HOUSE DIY maintenance and decorating one room a year. Some help with maintenance and decorating each year. Replace kitchen and bathroom every 10/15 years.
FOOD & DRINK A £67 weekly food shop.  A £74 weekly food shop.  A £94 weekly food shop.
TRANSPORT No car. 3-year old car replaced every 10 years. Two cars, each replaced every five years.
HOLIDAYS & LEISURE A week and a long weekend in the UK every year. 2 weeks in Europe and a long weekend in the UK every year. 3 weeks in Europe every year.
CLOTHING & PERSONAL £460 per person for clothing and footwear each year. £750 per person for clothing and footwear each year. Up to £1,500 per person for clothing and footwear each year.
HELPING OTHERS £10 for each birthday present. £30 for each birthday present. £50 for each birthday present.

Source: PLSA

Why has the estimated retirement budget increased?

Nigel Peaple, director of policy and advocacy at the PLSA, hoped that the new numbers would “encourage people to think about whether they are saving enough for the retirement lifestyle they want and, in particular, whether they are making the most of the employer contributions on offer in their workplace pension”.

Peaple cited the pandemic as a crucial factor in the increased numbers. He said: “With barbers and hairdressers closed during lockdowns and many of us taking scissors to our own hair for the first time, it is little surprise that the research groups agreed the budget for personal grooming should be increased across the three standards.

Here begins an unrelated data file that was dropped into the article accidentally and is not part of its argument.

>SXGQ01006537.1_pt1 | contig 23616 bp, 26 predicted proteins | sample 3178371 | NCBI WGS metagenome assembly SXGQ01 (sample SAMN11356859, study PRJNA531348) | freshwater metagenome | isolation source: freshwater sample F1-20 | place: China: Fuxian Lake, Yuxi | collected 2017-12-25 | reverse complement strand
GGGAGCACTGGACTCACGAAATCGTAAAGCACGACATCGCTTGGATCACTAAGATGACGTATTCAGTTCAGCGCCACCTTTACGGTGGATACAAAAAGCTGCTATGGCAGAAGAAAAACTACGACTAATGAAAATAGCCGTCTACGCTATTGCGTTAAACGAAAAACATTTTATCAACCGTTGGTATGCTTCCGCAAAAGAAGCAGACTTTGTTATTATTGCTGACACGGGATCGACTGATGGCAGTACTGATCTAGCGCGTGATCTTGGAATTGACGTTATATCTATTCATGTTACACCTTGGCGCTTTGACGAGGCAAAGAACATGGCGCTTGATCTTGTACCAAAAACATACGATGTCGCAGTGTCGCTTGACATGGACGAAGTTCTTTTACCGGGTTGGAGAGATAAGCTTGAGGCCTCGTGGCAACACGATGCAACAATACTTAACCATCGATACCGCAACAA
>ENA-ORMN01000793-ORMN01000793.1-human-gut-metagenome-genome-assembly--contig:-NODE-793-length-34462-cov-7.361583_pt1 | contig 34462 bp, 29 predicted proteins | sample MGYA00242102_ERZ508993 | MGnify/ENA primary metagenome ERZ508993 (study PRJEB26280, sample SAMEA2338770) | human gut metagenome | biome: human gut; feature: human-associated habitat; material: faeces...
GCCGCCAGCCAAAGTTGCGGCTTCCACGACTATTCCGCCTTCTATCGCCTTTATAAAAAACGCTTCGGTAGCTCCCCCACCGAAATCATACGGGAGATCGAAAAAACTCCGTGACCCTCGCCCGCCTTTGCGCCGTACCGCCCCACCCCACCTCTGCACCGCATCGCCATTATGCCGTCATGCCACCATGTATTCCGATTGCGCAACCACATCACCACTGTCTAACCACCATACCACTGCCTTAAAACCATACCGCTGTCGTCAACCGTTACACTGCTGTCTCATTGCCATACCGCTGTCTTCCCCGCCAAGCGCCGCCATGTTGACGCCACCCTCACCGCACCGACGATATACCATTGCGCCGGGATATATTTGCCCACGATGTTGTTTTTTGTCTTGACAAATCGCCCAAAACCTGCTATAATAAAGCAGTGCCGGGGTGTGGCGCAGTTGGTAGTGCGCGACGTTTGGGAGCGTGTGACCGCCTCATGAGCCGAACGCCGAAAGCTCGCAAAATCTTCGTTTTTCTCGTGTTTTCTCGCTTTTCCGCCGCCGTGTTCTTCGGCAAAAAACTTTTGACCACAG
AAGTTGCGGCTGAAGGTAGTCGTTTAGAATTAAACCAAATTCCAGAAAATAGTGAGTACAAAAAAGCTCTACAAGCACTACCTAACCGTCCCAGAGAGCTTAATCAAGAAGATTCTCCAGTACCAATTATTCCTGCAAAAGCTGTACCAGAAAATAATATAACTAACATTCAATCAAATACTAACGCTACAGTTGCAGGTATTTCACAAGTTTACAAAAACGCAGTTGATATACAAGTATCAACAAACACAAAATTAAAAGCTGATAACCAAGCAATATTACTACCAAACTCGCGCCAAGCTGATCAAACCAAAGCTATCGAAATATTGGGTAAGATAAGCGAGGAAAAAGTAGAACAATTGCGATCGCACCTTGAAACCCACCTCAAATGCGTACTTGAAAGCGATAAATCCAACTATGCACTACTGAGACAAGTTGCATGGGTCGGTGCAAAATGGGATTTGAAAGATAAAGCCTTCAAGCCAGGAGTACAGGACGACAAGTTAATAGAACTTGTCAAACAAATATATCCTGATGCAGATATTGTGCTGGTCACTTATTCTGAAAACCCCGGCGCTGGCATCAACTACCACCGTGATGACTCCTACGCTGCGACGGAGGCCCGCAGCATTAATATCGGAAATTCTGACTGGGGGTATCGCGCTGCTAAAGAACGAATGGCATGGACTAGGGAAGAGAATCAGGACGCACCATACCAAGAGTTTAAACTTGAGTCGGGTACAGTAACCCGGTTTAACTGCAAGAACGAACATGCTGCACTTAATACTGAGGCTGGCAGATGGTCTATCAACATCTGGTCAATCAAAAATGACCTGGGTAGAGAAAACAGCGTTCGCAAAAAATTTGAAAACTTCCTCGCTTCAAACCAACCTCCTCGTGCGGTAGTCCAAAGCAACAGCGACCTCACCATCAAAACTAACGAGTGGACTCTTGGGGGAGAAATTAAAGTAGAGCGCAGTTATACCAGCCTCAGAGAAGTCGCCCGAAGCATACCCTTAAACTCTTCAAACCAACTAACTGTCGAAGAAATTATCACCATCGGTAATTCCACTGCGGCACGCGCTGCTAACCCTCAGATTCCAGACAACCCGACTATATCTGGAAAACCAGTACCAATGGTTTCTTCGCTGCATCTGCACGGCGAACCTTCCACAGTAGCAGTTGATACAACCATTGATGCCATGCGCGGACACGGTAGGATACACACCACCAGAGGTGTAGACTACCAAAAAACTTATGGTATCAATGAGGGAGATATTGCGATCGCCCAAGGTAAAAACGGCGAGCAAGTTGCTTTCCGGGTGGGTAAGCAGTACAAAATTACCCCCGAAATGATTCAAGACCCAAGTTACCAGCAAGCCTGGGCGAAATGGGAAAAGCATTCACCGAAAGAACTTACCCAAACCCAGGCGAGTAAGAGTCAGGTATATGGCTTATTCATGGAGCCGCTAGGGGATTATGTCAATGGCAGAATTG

“The addition of Netflix also gives an insight into what many of us expect to be doing when we finish work”.

The PLSA estimated that around half of single people would be able to achieve a lifestyle somewhere between “minimum” and “moderate”.

Tom Selby, head of retirement policy at AJ Bell, said: “While for many people a total retirement income of between £11,000 and £21,000 per year might be enough to fund their planned lifestyles, a minimum to moderate living standard will inevitably be far below the expectations of others.

“For those aspiring to more, higher levels of voluntary saving above the automatic enrolment minimum of 8% will almost certainly be necessary.

“Higher contributions, particularly in the early years of saving for retirement, can benefit from extra compound growth over the long-term, with an additional boost provided by tax relief and in some cases matched employer contributions.

“Whatever your retirement aspirations, it is worth reviewing how much you save and where you save it. If having a moderate or comfortable standard of living in retirement is a key goal, you might need to think about saving a bit more into your pension if you can afford to”.

Find out more in our guide How much should I save for retirement?

Do you have enough saved in your pension for the retirement lifestyle you want? Do you think the new costs are necessary? We’d be interested in hearing from you. You can join the money conversation on the Rest Less community or leave a comment below.